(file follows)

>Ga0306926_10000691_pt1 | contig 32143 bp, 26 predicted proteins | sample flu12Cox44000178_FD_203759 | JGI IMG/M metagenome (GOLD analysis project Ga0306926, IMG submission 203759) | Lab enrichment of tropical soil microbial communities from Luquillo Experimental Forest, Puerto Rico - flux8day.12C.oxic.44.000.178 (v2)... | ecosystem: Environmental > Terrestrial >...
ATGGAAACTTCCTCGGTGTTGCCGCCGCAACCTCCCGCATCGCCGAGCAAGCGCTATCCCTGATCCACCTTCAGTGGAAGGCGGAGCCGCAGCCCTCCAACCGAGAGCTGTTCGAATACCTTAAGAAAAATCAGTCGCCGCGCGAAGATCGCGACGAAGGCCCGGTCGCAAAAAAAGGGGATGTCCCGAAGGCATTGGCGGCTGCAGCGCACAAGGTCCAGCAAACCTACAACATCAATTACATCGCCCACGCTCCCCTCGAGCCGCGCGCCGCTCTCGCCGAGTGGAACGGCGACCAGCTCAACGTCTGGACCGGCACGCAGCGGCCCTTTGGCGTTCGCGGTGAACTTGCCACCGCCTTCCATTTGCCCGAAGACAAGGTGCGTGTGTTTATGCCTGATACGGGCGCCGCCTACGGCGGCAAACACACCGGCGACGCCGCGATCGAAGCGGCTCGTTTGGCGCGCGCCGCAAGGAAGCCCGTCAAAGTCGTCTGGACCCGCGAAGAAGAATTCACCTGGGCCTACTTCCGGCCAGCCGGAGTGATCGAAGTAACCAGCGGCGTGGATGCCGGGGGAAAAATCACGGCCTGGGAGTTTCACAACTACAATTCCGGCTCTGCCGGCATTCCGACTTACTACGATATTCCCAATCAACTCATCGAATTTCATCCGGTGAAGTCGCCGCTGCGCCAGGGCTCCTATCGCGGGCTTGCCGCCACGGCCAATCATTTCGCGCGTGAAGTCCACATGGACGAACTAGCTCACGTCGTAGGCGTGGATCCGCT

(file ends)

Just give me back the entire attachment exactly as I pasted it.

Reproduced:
>Ga0306926_10000691_pt1 | contig 32143 bp, 26 predicted proteins | sample flu12Cox44000178_FD_203759 | JGI IMG/M metagenome (GOLD analysis project Ga0306926, IMG submission 203759) | Lab enrichment of tropical soil microbial communities from Luquillo Experimental Forest, Puerto Rico - flux8day.12C.oxic.44.000.178 (v2)... | ecosystem: Environmental > Terrestrial >...
ATGGAAACTTCCTCGGTGTTGCCGCCGCAACCTCCCGCATCGCCGAGCAAGCGCTATCCCTGATCCACCTTCAGTGGAAGGCGGAGCCGCAGCCCTCCAACCGAGAGCTGTTCGAATACCTTAAGAAAAATCAGTCGCCGCGCGAAGATCGCGACGAAGGCCCGGTCGCAAAAAAAGGGGATGTCCCGAAGGCATTGGCGGCTGCAGCGCACAAGGTCCAGCAAACCTACAACATCAATTACATCGCCCACGCTCCCCTCGAGCCGCGCGCCGCTCTCGCCGAGTGGAACGGCGACCAGCTCAACGTCTGGACCGGCACGCAGCGGCCCTTTGGCGTTCGCGGTGAACTTGCCACCGCCTTCCATTTGCCCGAAGACAAGGTGCGTGTGTTTATGCCTGATACGGGCGCCGCCTACGGCGGCAAACACACCGGCGACGCCGCGATCGAAGCGGCTCGTTTGGCGCGCGCCGCAAGGAAGCCCGTCAAAGTCGTCTGGACCCGCGAAGAAGAATTCACCTGGGCCTACTTCCGGCCAGCCGGAGTGATCGAAGTAACCAGCGGCGTGGATGCCGGGGGAAAAATCACGGCCTGGGAGTTTCACAACTACAATTCCGGCTCTGCCGGCATTCCGACTTACTACGATATTCCCAATCAACTCATCGAATTTCATCCGGTGAAGTCGCCGCTGCGCCAGGGCTCCTATCGCGGGCTTGCCGCCACGGCCAATCATTTCGCGCGTGAAGTCCACATGGACGAACTAGCTCACGTCGTAGGCGTGGATCCGCT